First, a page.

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SLAY THE STUDENT LOAN DEBT GIANT By Janice Parker, Certified Consumer Credit Educator and Counselor

Janice ParkerStudent loans are a burden on many people in this country both young and old. Collectively, our borrowing for education is more than $1 trillion. Yes, I said TRILLION! Student loan debt also hinder many from reaching their financial and personal goals due to many factors including high debt to income ratios and defaulted student loan debt resulting in poor credit scores.

Thankfully, there are some ways you can decrease the amount of loans you have to take out and speed up the payoff of existing loans. Deferring your student loans won’t ding your credit score, but defaulting on your loans could have serious repercussions for you and your credit history. If you find yourself in a situation where you aren’t earning enough money to make your monthly student loan payments, it’s better to contact your lenders and ask for a deferment. But if you default on your loans, you may lose your right to defer payments. You also could become ineligible for future financial aid, which could really hurt you if you have plans to attend graduate school.

Before college

1) Educate yourself on the options of borrowing for education.

2) Start your degree out at a community college for two years before transferring to the four-year school where you ultimately plan to graduate. It’s great to say you or your child goes to some great Ivy League school, however if your budget doesn’t speak the same language you should consider other options.

3) Never take out more in loans for a four-year degree than you are likely to earn during the first year on the job that degree will get you.

4) Look for $10,000 four-year degrees. Many states have been deputized to deliver select standard four-year degrees for a total cost of $10,000. Degree offerings include information technology, business administration, organization leadership and more. Some states are even allowing its two-year community college to offer four-year degree. Do your homework before making your decision.

5) Consider work-study when available or resident assistant (RA’s). On-campus work can lower the cost of an education.

After you’re out of school

1) Research to see if you qualify for student loan forgiveness. Federal Stafford, Grad PLUS and consolidation loans in the Direct Loan program are eligible for forgiveness after 10 years of on-time payments. Private loans are not eligible.

2) Cap what you pay on federal student loans. Even if you don’t qualify for the PSLF program, there is still help for you under a variety of federal programs: REPAYE Plan, PAYE Plan, IBR Plan, and ICR Plan. Go to www.studedntaid.ed.gov for more information. Unfortunately, none of these programs applies to private student loans!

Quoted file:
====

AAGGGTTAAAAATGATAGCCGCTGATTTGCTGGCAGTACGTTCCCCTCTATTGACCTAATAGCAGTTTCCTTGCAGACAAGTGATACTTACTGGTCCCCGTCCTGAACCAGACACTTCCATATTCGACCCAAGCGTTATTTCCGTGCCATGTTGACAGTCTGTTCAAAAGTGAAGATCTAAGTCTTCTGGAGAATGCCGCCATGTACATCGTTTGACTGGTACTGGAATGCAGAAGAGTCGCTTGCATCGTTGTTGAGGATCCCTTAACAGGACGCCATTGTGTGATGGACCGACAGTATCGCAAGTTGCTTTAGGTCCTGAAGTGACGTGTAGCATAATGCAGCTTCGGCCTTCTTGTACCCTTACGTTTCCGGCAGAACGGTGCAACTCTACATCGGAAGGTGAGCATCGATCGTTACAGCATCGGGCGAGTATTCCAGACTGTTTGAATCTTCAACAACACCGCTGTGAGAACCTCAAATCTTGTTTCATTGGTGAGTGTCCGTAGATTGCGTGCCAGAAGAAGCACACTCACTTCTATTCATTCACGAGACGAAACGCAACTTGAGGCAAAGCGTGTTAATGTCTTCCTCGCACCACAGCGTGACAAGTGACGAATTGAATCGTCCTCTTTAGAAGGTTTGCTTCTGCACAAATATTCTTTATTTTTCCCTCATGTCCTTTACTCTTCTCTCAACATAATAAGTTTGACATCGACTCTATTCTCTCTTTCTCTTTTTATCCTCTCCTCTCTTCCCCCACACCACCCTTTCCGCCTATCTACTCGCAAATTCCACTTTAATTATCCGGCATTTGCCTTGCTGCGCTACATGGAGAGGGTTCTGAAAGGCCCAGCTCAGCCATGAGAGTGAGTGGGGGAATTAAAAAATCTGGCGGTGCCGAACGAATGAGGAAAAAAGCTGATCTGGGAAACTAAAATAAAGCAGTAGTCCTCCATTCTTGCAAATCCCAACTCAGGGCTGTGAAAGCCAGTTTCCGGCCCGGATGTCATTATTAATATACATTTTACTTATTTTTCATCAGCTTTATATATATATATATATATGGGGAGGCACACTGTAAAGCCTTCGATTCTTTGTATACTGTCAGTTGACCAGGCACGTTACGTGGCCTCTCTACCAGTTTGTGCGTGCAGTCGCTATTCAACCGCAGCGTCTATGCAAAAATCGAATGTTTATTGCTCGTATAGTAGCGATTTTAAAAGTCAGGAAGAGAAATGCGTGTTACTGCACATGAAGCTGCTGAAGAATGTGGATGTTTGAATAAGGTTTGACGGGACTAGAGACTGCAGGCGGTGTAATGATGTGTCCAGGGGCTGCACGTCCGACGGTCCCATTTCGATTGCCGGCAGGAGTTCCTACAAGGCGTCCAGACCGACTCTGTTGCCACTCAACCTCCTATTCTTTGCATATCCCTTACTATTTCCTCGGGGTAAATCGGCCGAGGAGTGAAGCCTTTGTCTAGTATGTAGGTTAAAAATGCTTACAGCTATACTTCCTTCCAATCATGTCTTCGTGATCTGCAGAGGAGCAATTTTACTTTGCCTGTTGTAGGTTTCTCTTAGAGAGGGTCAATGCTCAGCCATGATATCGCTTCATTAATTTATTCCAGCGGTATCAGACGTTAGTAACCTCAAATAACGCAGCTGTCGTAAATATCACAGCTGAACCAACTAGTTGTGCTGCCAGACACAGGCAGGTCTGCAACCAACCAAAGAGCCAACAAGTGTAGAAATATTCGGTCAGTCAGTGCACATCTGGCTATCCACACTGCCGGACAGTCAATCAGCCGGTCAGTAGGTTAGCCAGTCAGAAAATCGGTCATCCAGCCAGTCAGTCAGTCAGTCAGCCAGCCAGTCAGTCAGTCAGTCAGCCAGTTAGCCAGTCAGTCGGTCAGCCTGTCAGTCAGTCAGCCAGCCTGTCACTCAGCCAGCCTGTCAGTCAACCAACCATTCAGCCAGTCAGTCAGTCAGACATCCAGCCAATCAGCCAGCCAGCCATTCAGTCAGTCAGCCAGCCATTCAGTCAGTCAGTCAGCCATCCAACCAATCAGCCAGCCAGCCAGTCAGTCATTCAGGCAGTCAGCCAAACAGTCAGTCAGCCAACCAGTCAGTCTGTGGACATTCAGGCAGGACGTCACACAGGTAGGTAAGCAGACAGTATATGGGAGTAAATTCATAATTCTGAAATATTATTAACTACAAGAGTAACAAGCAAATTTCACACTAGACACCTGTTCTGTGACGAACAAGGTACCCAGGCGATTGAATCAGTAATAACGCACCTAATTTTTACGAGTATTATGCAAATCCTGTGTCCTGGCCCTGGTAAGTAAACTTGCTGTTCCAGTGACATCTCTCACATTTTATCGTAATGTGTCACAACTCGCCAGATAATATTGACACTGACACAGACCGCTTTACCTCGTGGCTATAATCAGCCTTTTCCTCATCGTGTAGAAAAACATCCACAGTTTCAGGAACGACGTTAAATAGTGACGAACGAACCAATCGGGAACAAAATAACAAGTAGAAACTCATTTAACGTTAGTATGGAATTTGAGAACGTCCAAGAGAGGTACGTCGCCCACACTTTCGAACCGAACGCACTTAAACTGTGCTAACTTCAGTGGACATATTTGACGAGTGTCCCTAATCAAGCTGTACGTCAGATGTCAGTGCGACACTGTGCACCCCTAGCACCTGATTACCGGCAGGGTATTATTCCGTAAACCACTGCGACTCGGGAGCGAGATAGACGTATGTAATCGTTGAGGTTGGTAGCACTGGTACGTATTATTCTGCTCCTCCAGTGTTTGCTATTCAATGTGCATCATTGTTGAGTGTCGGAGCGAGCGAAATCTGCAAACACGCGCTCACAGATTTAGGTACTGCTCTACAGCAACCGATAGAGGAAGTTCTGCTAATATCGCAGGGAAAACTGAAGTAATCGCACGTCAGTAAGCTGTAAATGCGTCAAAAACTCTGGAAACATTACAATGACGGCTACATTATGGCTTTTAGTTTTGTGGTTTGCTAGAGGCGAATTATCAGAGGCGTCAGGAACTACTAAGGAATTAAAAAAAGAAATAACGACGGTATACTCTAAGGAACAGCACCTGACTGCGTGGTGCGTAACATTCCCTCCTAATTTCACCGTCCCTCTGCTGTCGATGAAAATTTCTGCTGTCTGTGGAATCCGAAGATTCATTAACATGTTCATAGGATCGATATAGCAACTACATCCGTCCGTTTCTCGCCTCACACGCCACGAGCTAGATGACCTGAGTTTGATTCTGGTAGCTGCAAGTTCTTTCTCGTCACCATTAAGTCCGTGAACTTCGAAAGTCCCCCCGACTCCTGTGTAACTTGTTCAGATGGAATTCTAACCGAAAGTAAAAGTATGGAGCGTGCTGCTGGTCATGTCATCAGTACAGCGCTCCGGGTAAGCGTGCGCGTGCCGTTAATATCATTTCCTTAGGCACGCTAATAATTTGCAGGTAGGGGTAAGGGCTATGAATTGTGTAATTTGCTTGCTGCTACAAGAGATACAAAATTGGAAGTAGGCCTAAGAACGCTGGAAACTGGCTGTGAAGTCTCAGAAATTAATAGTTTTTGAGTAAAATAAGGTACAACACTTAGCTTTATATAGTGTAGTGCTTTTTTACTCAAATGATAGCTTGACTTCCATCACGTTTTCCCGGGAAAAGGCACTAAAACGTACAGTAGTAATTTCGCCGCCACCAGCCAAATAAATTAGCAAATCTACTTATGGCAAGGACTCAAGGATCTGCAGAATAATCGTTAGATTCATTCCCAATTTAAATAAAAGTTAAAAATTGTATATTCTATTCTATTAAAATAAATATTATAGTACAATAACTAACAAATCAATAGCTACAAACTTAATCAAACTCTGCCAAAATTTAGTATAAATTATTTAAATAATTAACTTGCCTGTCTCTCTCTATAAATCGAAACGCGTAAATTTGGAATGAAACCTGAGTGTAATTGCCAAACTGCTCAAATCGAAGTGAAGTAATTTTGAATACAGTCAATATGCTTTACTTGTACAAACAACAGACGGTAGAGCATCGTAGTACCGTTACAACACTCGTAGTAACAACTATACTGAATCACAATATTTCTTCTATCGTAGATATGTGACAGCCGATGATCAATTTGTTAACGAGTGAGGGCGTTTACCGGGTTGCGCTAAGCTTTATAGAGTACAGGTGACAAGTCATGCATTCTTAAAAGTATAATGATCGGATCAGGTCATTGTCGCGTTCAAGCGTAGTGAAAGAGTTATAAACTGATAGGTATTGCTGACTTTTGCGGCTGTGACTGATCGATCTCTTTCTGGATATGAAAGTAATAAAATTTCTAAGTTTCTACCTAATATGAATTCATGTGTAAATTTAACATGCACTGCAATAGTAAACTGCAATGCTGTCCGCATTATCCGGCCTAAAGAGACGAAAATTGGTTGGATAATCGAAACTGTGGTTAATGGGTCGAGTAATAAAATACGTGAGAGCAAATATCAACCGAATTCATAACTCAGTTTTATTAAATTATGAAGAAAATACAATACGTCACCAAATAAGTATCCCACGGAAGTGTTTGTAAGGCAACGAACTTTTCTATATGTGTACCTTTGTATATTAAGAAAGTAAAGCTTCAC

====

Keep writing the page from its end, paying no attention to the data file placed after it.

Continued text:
If you are out of school and none of the above options work for you because your student loan is now in default, you too have options! Federal student loan borrowers who are already in default can benefit from one of the biggest changes in decades to the federal student loan program: income based default rehab. With as little as $5 per month, borrowers will have the option to make nine payments to get out of student loan default in a 10-month period and have the default removed from their credit reports. Once these payments have been made, borrowers can request to be returned to repayment status and have a choice of regular repayment plans. (visit the website above to review your options)

This is great news for defaulted borrowers who could potentially get their wages garnished, miss out on government job opportunities, loose eligibility for new federal student loans to return for grad school, or lose professional licenses. All hope is not lost, but to slay this student loan debt giant, we must use wisdom, research our options and seek out help when necessary.

College access or the affordability of it was not attainable for many in our previous generations. The goal was just to get our loved ones there and often times by any means necessary including exhausting retirement funds, taking out second mortgages or signing for parent loans that we never understood the future consequences. Not only is it imperative to research your college funding options but it’s just as important to research the education/career in which you are paying for. Your education is an investment in which you should expect great returns!